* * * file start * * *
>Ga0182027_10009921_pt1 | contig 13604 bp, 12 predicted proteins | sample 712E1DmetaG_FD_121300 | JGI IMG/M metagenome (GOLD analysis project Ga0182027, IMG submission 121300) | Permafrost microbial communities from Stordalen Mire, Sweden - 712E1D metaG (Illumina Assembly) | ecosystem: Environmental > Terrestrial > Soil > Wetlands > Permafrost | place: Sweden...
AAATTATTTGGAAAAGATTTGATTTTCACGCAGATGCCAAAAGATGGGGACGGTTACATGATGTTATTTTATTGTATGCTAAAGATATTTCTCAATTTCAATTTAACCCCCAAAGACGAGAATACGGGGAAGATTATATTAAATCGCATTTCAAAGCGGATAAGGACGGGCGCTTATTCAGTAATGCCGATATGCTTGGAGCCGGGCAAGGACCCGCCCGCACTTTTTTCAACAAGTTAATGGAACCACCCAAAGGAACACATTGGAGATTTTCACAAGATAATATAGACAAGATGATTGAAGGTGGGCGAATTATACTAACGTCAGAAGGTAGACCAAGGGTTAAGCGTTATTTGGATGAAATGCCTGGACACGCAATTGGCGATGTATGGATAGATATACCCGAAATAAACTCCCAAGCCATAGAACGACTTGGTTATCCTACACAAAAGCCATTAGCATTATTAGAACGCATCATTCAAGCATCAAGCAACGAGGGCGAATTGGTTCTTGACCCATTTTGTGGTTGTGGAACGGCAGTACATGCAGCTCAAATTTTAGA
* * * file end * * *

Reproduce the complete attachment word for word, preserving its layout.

>Ga0182027_10009921_pt1 | contig 13604 bp, 12 predicted proteins | sample 712E1DmetaG_FD_121300 | JGI IMG/M metagenome (GOLD analysis project Ga0182027, IMG submission 121300) | Permafrost microbial communities from Stordalen Mire, Sweden - 712E1D metaG (Illumina Assembly) | ecosystem: Environmental > Terrestrial > Soil > Wetlands > Permafrost | place: Sweden...
AAATTATTTGGAAAAGATTTGATTTTCACGCAGATGCCAAAAGATGGGGACGGTTACATGATGTTATTTTATTGTATGCTAAAGATATTTCTCAATTTCAATTTAACCCCCAAAGACGAGAATACGGGGAAGATTATATTAAATCGCATTTCAAAGCGGATAAGGACGGGCGCTTATTCAGTAATGCCGATATGCTTGGAGCCGGGCAAGGACCCGCCCGCACTTTTTTCAACAAGTTAATGGAACCACCCAAAGGAACACATTGGAGATTTTCACAAGATAATATAGACAAGATGATTGAAGGTGGGCGAATTATACTAACGTCAGAAGGTAGACCAAGGGTTAAGCGTTATTTGGATGAAATGCCTGGACACGCAATTGGCGATGTATGGATAGATATACCCGAAATAAACTCCCAAGCCATAGAACGACTTGGTTATCCTACACAAAAGCCATTAGCATTATTAGAACGCATCATTCAAGCATCAAGCAACGAGGGCGAATTGGTTCTTGACCCATTTTGTGGTTGTGGAACGGCAGTACATGCAGCTCAAATTTTAGA